The micro and nano scale characterization and identification of tablet formulations

Jin, Zheng (2010) The micro and nano scale characterization and identification of tablet formulations. PhD thesis, University of Nottingham.

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Abstract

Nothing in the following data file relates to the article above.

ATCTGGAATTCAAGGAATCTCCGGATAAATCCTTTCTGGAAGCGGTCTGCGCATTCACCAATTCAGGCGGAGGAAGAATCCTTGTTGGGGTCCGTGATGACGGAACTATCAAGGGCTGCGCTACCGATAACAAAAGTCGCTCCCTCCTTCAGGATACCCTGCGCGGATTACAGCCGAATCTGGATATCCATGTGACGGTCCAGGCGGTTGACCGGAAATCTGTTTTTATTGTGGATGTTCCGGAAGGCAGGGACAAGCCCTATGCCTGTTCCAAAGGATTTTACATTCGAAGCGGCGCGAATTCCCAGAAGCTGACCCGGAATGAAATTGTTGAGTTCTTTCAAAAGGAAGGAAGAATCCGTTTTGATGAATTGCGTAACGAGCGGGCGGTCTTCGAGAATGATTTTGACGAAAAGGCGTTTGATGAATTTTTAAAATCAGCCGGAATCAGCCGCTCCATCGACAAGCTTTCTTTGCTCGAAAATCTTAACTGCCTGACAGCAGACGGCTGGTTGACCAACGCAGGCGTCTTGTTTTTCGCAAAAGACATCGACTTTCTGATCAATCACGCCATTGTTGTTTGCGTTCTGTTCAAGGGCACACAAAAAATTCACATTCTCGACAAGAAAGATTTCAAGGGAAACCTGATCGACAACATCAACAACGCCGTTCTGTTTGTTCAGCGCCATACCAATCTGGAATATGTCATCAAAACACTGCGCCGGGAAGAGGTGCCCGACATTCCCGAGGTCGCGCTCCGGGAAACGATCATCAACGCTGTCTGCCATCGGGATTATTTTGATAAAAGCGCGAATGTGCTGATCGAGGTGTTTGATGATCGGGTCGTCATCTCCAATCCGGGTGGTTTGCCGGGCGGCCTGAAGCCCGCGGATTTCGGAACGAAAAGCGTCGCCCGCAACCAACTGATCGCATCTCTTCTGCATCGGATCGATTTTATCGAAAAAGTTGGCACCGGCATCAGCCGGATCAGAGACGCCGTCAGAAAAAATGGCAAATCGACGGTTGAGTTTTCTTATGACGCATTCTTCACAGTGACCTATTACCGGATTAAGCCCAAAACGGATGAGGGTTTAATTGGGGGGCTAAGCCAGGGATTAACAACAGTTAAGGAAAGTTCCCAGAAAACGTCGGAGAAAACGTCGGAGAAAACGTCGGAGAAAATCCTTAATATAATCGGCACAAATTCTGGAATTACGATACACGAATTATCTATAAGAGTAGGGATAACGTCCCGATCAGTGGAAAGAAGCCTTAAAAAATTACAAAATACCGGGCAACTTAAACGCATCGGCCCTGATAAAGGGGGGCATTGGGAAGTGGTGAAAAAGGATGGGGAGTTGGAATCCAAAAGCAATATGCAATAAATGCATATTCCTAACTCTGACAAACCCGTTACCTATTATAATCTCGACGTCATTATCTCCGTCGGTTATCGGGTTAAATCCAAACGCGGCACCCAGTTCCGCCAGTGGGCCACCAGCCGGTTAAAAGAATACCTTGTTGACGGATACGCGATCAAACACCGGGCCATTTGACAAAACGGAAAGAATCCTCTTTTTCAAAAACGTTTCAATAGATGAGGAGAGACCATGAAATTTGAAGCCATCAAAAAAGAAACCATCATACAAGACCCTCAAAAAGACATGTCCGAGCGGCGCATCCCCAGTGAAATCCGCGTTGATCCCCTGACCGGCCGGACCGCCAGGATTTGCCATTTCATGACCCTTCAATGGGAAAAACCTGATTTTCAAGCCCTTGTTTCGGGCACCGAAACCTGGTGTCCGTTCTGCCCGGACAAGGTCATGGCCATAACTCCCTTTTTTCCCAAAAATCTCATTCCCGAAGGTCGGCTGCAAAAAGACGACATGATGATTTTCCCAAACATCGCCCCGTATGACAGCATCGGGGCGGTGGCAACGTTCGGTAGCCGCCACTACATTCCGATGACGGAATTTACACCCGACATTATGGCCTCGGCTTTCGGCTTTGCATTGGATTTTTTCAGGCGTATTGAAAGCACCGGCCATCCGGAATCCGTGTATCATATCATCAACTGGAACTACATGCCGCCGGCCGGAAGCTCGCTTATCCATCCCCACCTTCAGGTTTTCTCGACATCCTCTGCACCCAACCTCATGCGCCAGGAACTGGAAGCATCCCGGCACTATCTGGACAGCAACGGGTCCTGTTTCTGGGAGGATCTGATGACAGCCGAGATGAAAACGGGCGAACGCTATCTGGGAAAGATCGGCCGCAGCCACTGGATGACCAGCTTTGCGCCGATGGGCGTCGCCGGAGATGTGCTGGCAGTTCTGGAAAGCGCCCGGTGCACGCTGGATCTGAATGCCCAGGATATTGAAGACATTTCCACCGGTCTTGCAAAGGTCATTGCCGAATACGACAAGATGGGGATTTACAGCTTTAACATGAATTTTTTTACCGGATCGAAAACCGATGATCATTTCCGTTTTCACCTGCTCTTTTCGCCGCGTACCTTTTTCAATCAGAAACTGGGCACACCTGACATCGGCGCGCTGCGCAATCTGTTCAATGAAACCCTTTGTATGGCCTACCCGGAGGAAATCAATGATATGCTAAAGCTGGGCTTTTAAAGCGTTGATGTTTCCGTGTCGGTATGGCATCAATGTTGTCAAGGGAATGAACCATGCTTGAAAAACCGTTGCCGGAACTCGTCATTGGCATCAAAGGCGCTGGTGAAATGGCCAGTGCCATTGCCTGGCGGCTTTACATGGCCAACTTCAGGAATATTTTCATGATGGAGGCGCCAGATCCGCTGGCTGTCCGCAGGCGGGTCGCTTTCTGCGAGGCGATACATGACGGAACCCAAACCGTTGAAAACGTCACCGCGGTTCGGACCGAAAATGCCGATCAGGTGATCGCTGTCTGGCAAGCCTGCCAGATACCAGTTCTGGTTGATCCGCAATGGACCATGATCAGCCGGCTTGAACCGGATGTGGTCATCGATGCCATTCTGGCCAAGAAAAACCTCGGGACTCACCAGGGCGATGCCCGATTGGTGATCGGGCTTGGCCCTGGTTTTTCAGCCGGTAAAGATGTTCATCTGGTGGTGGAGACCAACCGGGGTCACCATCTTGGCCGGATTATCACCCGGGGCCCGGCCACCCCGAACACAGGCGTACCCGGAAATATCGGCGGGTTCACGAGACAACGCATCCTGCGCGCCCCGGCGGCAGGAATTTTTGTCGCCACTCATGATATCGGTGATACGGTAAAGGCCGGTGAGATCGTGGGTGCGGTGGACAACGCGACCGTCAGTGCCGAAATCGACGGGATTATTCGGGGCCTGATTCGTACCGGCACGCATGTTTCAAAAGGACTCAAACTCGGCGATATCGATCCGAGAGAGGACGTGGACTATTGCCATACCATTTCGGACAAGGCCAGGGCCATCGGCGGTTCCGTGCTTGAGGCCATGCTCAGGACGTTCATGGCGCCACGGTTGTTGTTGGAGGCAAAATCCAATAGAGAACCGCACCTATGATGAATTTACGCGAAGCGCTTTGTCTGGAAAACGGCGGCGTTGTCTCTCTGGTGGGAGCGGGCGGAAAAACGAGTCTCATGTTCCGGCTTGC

The aim of this project was to characterize the surface properties of materials used in tablet formulations with sub-micron resolution by the techniques of Atomic Force Microscopy (AFM), Scanning Electron Microscopy (SEM), Scanning Thermal Microscopy (SThM), Nano-TA system, Differential Scanning Calorimeter (DSC), Attenuated Total Reflectance Infrared (ATR-IR), Near-Infrared Spectroscopy (NIR) and Time-of-Flight Secondary Ion Mass Spectrometry (ToF-SIMS). In particular, the work aimed to develop new AFM based methodologies to advance this method both in terms of quantification and mapping. AFM was employed to investigate properties of solid materials such as surface free energy, Young’s modulus, melting point and phase transition temperatures from pharmaceutical materials in blend mixtures with the nanoscale resolution. These approaches developed here provide new tools to understand the process induced changes and stability issues in solid dosage forms such as tablets and inhalation formulations from minute amounts of materials.